Nolet at one

Bob Nolet might have been born into the family business, but that didn’t stop him working his way up from the bottom. Hamish Smith meets the man


IF YOU HAVEN’T already, meet Bob - an 11th-generation Nolet, the family of distillers that this year celebrates 325 years in the business. In more than three centuries of distilling – most famously Ketel One vodka – there must have been a fair few Nolets, which goes some way to explain why people refer to the man on your right simply as Bob. Regardless, it is a short list of people who manage to be on first-name terms with a global industry. Wherever you are, Bob is Bob.

Nolet (sorry, no first names in journalism), stands out from the crowd. He has a tall, angular figure – the sort that won’t abide middle-age spread, no matter his middling years. He says he measures 1.9m but you’d have to say closer to 2m if you count his curly hair. But being tall is not unusual when you’re from the tallest nation on earth – here in The Netherlands, Nolet isn’t that much more than the average. “I always think it’s because half the country is below sea level,” says Nolet. “We are tall so we have a chance.”

Remarks like that give away a subtle sense of humour. But with some people it is their position on a sporting field that provides the best read of their character. “I was always the captain and the last defender,” says Nolet, speaking of his time playing hockey and football in his younger years. Nolet is indeed the quiet leader – the type who people listen to when he speaks. He’s not fancy (“I never had the best technique”) but the straight-down-the-line type who isn’t scared of honest words and hard work.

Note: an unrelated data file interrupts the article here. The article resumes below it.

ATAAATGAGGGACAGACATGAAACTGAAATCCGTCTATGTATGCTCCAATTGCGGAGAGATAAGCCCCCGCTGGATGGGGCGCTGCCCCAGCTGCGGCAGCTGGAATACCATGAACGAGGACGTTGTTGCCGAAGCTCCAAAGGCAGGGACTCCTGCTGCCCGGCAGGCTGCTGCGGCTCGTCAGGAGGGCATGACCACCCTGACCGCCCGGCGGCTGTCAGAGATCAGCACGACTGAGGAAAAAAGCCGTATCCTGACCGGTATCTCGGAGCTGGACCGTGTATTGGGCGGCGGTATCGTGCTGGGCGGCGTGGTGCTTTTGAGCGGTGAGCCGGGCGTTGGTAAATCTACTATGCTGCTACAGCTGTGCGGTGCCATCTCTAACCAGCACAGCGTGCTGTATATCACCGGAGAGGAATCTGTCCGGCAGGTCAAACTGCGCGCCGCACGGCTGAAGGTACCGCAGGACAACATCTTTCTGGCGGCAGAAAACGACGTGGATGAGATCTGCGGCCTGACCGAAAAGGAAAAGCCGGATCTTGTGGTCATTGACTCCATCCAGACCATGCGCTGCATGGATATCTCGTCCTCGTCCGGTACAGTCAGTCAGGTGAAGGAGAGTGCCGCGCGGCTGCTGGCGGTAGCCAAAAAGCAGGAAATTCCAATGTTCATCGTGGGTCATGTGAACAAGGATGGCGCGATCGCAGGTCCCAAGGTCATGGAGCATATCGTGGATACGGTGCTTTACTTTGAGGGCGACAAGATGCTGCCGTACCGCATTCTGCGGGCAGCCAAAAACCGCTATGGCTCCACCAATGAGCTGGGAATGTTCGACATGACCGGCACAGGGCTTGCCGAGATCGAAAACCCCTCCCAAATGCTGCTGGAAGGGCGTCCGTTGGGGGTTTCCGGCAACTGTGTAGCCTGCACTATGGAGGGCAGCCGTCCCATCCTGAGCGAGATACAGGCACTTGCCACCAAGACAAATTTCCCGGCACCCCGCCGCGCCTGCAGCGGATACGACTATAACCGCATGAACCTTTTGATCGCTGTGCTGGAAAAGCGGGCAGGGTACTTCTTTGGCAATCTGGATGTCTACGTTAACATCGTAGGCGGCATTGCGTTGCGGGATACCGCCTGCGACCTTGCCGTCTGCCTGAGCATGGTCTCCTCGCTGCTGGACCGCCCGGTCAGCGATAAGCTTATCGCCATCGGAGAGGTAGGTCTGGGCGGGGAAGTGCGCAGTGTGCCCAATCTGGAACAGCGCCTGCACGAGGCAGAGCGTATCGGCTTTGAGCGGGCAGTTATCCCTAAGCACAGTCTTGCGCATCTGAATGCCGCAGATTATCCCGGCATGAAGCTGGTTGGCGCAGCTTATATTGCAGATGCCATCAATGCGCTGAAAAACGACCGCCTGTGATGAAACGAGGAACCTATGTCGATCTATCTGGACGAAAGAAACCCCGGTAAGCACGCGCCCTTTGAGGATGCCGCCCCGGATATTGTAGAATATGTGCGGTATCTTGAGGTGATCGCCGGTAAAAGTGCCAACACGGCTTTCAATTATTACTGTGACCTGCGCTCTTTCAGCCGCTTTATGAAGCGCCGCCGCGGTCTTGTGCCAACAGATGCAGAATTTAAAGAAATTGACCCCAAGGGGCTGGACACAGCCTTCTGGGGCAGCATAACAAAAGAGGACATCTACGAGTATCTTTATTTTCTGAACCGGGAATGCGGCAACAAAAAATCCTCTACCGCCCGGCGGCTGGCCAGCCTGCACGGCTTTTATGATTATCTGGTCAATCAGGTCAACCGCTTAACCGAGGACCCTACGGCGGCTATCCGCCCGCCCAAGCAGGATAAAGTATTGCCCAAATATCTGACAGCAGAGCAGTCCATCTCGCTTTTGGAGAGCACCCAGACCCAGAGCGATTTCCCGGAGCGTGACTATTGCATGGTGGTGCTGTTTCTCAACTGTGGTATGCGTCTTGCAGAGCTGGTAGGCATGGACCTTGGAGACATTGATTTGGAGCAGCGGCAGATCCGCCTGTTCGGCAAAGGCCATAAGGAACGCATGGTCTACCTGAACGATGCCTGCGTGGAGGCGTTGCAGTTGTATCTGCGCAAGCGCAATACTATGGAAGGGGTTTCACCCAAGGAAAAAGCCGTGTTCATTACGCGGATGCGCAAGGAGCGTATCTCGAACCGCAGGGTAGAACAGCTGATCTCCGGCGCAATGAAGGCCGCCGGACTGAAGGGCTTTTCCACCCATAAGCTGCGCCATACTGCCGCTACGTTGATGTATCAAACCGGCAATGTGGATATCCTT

As a boy, Nolet would spend his weekends and holidays at the Nolet distillery, on the bottling lines or polishing the copper. He was a grafter but not so much as a student – he moved from school to school, rarely spending more than a year in one place. “Teachers were trying to teach me stuff from books,” says Nolet. “I thought: ‘You’ve no idea how the business world works – you have never worked in the business world.’ I was always asking difficult questions because I thought they didn’t have the experience to explain to me how things worked.”


Nolet admits he was a “difficult student”, which somehow seems at odds with his laid-back personality, but there’s nothing like time to mellow. Reflecting, he adds that he has a slightly different attitude towards school now he has his own children.

Nolet says he and his brother are “from the street”, by which he doesn’t mean homeless – far from it – but that he is street smart rather than university educated. Why bother with the theory when you can do it in practice, has always been his approach. And why not? He had seen his father tirelessly work to keep a struggling distillery afloat until growing it to the business it is today, producing one of the world’s best-known vodkas. “I saw my father work seven days a week at the distillery – I basically never saw him. I knew what hard work was as a child as I saw it in my dad.”